The company claimed that although Bimbela was apportioned 60 percent of the fault, his employer carried minimal levels of insurance and he and his employer will pay only about 4 percent of the award.
“Gordon Trucking, Inc., a responsible motor carrier with higher levels of insurance, has become the target of [a] plaintiff and plaintiff’s attorneys seeking to pick [its] ‘deep pockets,’” the company charged.
The $49 million verdict is one of the largest in Santa Clara County, Calif. in decades. But Scarlett said the amount of the award was reasonable considering the lifetime of care that Bianchi will require.
“This jury understood the terrible cost of care that’s associated with traumatic brain injury,” he said.
‘Woeful inattention’ blamed for crash
Under California law, jurors were not informed of the pre-trial settlements.
Scarlett said because the state was not there to defend itself, the remaining defendants – Bimbela and Gordon Trucking and its driver, Demma – did everything they could to blame state highway officials for the accident.
“The defendants put on one heck of a case against the state of California,” he said.
In his rebuttal argument, Scarlett agreed that the stretch of roadway where the accident occurred is dangerous. The lanes and shoulders are narrow, there is no middle rumble strip and accidents occur there frequently.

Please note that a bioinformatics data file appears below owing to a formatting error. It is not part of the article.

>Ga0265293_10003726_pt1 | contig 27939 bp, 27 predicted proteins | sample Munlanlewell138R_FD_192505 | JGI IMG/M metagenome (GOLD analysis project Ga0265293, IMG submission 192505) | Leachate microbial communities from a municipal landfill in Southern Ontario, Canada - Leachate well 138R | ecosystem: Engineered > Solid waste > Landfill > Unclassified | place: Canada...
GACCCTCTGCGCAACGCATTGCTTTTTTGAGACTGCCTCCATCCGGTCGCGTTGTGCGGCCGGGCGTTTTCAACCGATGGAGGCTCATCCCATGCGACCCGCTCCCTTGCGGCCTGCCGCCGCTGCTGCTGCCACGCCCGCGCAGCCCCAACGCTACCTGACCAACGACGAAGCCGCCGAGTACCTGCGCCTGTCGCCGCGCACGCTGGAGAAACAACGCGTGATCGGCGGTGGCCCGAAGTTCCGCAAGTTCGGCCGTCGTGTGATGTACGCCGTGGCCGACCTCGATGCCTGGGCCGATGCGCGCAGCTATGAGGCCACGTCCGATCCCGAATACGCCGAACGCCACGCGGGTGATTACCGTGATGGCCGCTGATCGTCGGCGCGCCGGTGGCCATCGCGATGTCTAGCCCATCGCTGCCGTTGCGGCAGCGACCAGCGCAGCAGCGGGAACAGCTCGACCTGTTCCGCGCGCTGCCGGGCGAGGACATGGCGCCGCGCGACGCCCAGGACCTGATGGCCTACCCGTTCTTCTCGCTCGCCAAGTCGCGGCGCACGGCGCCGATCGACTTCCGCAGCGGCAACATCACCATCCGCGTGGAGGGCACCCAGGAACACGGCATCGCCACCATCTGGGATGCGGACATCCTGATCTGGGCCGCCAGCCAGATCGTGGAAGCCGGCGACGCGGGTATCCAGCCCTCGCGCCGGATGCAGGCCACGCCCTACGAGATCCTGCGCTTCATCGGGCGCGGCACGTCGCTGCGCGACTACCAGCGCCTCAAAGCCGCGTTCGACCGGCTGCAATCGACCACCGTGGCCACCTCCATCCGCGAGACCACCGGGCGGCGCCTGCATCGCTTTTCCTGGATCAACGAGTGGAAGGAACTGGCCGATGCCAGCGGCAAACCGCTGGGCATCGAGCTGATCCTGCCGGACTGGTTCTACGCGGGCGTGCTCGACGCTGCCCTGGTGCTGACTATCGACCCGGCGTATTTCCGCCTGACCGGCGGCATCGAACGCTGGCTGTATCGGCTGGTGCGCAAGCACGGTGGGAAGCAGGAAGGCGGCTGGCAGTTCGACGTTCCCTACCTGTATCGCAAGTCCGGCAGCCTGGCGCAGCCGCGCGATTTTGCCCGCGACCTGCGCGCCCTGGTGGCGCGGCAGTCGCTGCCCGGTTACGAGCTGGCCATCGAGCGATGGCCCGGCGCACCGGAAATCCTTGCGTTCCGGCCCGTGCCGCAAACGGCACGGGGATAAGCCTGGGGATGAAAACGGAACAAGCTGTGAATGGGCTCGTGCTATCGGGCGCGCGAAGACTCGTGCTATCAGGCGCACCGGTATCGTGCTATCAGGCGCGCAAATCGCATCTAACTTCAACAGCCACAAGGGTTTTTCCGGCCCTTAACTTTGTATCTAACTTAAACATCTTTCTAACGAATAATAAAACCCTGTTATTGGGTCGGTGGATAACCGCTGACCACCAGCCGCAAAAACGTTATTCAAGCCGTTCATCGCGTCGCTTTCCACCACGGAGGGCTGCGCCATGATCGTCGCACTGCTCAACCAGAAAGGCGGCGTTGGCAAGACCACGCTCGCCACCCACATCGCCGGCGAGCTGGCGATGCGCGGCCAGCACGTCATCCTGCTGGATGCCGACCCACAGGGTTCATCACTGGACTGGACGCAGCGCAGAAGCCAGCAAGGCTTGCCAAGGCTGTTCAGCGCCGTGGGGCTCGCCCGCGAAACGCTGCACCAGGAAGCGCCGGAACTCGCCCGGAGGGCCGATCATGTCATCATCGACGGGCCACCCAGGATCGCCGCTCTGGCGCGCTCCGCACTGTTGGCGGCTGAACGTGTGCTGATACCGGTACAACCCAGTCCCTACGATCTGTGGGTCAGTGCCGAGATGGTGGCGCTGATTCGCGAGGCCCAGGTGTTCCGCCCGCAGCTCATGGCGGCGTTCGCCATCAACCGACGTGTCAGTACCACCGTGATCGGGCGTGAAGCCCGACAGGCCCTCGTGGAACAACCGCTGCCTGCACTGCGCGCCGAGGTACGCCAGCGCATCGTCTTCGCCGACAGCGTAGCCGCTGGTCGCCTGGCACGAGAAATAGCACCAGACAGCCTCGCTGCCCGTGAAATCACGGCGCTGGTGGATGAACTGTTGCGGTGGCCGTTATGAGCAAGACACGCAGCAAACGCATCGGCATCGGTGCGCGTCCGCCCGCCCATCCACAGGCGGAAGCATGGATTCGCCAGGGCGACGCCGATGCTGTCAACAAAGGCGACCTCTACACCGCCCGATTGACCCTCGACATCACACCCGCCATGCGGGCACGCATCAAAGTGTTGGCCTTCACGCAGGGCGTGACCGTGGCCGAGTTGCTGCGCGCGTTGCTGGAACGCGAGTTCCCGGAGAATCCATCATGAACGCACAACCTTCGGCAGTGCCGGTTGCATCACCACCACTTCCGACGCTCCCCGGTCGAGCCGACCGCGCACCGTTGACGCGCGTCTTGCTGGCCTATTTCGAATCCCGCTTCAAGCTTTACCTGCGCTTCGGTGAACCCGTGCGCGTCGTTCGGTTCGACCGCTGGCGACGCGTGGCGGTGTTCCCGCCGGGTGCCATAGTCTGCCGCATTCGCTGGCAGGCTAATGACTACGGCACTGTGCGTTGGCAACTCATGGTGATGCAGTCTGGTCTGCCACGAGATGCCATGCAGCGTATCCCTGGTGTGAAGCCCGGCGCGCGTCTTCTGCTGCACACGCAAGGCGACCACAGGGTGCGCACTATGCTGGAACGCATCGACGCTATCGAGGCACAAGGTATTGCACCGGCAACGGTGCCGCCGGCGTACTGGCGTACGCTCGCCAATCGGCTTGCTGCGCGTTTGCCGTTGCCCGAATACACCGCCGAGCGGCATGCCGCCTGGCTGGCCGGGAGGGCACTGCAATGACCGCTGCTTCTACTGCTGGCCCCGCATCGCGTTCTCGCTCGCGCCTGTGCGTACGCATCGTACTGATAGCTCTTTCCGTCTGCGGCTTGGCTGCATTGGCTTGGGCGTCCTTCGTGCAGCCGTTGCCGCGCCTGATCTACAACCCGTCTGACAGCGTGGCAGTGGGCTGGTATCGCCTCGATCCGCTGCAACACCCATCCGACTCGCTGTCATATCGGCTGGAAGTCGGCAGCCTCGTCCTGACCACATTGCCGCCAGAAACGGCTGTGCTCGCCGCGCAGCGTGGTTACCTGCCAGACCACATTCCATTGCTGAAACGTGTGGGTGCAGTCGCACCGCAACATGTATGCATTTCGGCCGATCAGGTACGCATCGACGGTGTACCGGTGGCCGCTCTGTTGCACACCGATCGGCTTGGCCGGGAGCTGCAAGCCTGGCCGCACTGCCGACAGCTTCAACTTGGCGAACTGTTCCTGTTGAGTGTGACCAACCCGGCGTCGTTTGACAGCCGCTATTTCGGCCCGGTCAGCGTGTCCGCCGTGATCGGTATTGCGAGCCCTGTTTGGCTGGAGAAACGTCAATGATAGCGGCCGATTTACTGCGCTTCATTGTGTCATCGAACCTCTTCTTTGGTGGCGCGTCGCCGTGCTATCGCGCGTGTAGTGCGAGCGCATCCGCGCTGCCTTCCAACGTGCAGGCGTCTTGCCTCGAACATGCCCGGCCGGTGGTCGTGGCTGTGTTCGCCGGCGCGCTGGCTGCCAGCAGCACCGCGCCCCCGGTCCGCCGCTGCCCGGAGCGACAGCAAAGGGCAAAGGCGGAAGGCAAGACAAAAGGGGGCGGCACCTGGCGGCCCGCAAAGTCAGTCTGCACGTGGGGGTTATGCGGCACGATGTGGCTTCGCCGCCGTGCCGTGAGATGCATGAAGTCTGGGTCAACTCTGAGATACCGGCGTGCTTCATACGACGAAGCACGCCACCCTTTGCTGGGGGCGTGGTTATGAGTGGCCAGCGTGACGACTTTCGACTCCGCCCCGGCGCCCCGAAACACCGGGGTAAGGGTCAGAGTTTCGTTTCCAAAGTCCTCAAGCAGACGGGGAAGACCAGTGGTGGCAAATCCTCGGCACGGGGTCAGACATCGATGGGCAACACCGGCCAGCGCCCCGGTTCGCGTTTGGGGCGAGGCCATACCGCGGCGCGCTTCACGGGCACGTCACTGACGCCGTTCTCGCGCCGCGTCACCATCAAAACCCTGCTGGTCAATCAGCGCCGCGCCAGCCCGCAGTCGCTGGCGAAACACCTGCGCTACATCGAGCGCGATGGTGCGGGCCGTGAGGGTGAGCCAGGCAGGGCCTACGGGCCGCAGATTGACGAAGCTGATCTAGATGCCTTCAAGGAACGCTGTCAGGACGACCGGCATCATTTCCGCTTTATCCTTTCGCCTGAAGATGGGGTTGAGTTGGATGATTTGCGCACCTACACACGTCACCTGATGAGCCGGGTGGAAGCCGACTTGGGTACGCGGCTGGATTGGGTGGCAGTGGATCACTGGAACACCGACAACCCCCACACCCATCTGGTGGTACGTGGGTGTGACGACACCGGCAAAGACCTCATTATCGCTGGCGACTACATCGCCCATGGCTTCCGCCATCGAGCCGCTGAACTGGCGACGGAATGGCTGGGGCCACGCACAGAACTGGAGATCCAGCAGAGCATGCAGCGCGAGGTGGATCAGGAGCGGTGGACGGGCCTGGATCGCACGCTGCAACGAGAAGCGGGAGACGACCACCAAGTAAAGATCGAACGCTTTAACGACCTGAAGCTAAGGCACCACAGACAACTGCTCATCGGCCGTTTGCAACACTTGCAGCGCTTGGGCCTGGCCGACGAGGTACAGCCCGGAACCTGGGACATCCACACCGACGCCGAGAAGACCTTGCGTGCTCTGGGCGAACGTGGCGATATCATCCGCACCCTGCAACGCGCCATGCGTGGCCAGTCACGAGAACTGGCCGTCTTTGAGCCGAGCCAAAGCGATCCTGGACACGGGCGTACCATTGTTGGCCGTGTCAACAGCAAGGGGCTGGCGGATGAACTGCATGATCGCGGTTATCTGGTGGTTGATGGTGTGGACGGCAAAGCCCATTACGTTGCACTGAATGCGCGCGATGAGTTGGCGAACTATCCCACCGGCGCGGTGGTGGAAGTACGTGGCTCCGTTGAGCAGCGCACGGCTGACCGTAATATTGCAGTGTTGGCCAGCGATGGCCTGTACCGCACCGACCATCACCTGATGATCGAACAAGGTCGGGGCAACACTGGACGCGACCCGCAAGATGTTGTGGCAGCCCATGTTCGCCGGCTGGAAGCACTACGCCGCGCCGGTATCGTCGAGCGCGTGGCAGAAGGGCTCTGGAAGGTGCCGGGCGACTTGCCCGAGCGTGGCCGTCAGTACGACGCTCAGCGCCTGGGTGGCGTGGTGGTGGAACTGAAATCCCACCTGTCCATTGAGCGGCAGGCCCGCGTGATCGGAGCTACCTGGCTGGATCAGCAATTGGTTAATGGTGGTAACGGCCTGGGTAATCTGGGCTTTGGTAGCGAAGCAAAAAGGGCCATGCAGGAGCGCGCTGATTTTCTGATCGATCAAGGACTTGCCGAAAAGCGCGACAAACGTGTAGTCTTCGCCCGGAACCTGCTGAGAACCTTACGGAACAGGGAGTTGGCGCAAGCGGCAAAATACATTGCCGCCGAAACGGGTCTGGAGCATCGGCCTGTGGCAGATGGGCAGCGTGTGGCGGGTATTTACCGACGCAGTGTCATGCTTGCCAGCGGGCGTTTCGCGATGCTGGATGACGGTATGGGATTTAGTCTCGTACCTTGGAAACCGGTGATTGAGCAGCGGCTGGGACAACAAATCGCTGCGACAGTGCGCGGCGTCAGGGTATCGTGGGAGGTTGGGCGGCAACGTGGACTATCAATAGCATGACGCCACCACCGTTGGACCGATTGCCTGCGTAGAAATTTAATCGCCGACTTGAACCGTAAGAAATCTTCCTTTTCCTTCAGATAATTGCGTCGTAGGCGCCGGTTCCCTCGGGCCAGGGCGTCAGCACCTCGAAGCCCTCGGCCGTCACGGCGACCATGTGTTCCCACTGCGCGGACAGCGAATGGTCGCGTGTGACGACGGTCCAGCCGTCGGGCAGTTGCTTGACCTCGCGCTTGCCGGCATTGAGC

But it was the two drivers’ “woeful inattention” that caused the accident, he said.
A California forestry firefighter who witnessed the collisions testified that he drives the route regularly and drivers have to be “hyper-vigilant” on that section of the road.
“Accidents there are frequent,” Scarlett said. “We knew this, but so did those drivers.”
The two trucks collided near the center line of the two-lane highway. According to Scarlett, Bimbela’s truck first drifted across the center line and triggered the accident. Demma, who was talking on his cell phone, then crashed into Bimbela’s truck.
Gordon Trucking in its statement noted that its driver, Demma, was using a hands-free cell phone and disputed the plaintiff’s contention that he should have responded sooner to get out of the way of the oncoming vehicle in his lane.
But Scarlett told the jurors that because Demma was talking on his cell phone, he was distracted and shared responsibility for the accident.